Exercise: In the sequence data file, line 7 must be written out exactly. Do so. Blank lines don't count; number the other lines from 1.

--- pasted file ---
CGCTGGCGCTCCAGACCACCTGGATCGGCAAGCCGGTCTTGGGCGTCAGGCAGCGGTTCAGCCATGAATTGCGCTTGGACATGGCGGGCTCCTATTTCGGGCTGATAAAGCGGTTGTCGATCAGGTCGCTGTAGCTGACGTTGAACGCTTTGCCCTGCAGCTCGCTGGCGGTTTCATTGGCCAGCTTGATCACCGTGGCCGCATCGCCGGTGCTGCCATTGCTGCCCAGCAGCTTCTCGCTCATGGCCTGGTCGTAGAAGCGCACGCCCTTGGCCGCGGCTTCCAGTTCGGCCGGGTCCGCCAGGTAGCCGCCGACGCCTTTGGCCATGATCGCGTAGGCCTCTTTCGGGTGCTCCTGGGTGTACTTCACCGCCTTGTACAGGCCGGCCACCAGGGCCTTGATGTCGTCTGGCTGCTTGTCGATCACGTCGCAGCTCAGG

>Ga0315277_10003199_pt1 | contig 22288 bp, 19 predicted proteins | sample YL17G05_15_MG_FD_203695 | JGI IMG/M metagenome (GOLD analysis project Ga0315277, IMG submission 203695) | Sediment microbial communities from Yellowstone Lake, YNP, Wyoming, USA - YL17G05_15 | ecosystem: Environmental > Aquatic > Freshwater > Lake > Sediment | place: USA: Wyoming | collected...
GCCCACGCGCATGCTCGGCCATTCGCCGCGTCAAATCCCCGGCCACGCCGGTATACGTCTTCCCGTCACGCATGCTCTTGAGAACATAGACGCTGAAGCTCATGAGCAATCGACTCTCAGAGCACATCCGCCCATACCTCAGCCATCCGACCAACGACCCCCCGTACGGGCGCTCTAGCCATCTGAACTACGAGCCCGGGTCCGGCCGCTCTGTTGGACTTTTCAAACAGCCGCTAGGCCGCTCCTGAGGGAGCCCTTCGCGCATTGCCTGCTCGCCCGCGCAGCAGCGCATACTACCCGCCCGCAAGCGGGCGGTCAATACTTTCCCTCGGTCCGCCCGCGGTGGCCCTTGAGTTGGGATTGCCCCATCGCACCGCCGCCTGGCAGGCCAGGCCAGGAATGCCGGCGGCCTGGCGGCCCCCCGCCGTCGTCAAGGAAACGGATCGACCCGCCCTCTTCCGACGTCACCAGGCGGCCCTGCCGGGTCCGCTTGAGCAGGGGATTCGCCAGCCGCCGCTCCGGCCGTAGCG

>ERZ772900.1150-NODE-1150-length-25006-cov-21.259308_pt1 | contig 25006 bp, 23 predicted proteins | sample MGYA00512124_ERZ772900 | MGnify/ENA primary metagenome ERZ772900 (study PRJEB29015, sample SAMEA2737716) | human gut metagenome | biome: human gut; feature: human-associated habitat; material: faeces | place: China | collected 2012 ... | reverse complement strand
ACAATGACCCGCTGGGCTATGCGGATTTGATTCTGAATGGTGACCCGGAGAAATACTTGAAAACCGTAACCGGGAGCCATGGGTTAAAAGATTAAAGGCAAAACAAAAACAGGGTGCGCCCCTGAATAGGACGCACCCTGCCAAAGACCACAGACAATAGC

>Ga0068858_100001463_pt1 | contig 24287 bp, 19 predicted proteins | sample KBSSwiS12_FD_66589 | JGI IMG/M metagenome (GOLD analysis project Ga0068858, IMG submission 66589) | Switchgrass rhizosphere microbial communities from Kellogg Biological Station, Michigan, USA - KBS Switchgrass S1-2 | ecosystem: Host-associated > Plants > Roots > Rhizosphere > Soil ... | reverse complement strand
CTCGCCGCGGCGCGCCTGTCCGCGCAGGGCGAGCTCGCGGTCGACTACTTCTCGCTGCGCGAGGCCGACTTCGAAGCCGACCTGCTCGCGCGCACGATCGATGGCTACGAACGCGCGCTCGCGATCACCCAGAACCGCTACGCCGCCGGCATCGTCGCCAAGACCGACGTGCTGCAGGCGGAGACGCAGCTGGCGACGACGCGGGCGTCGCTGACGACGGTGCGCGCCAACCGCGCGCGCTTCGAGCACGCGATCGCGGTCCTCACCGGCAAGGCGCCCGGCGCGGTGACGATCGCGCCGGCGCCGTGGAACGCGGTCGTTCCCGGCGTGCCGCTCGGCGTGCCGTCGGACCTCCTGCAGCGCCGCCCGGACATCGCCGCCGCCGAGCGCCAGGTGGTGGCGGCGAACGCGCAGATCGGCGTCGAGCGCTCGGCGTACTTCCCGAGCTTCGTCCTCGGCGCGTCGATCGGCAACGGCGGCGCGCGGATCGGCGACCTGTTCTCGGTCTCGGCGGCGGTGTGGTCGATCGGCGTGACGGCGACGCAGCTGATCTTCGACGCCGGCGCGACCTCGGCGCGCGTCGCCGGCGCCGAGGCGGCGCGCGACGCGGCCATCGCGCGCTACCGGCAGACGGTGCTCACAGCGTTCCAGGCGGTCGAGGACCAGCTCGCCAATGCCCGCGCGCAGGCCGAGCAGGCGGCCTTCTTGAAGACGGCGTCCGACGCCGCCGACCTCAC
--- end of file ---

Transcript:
CTCGCCGCGGCGCGCCTGTCCGCGCAGGGCGAGCTCGCGGTCGACTACTTCTCGCTGCGCGAGGCCGACTTCGAAGCCGACCTGCTCGCGCGCACGATCGATGGCTACGAACGCGCGCTCGCGATCACCCAGAACCGCTACGCCGCCGGCATCGTCGCCAAGACCGACGTGCTGCAGGCGGAGACGCAGCTGGCGACGACGCGGGCGTCGCTGACGACGGTGCGCGCCAACCGCGCGCGCTTCGAGCACGCGATCGCGGTCCTCACCGGCAAGGCGCCCGGCGCGGTGACGATCGCGCCGGCGCCGTGGAACGCGGTCGTTCCCGGCGTGCCGCTCGGCGTGCCGTCGGACCTCCTGCAGCGCCGCCCGGACATCGCCGCCGCCGAGCGCCAGGTGGTGGCGGCGAACGCGCAGATCGGCGTCGAGCGCTCGGCGTACTTCCCGAGCTTCGTCCTCGGCGCGTCGATCGGCAACGGCGGCGCGCGGATCGGCGACCTGTTCTCGGTCTCGGCGGCGGTGTGGTCGATCGGCGTGACGGCGACGCAGCTGATCTTCGACGCCGGCGCGACCTCGGCGCGCGTCGCCGGCGCCGAGGCGGCGCGCGACGCGGCCATCGCGCGCTACCGGCAGACGGTGCTCACAGCGTTCCAGGCGGTCGAGGACCAGCTCGCCAATGCCCGCGCGCAGGCCGAGCAGGCGGCCTTCTTGAAGACGGCGTCCGACGCCGCCGACCTCAC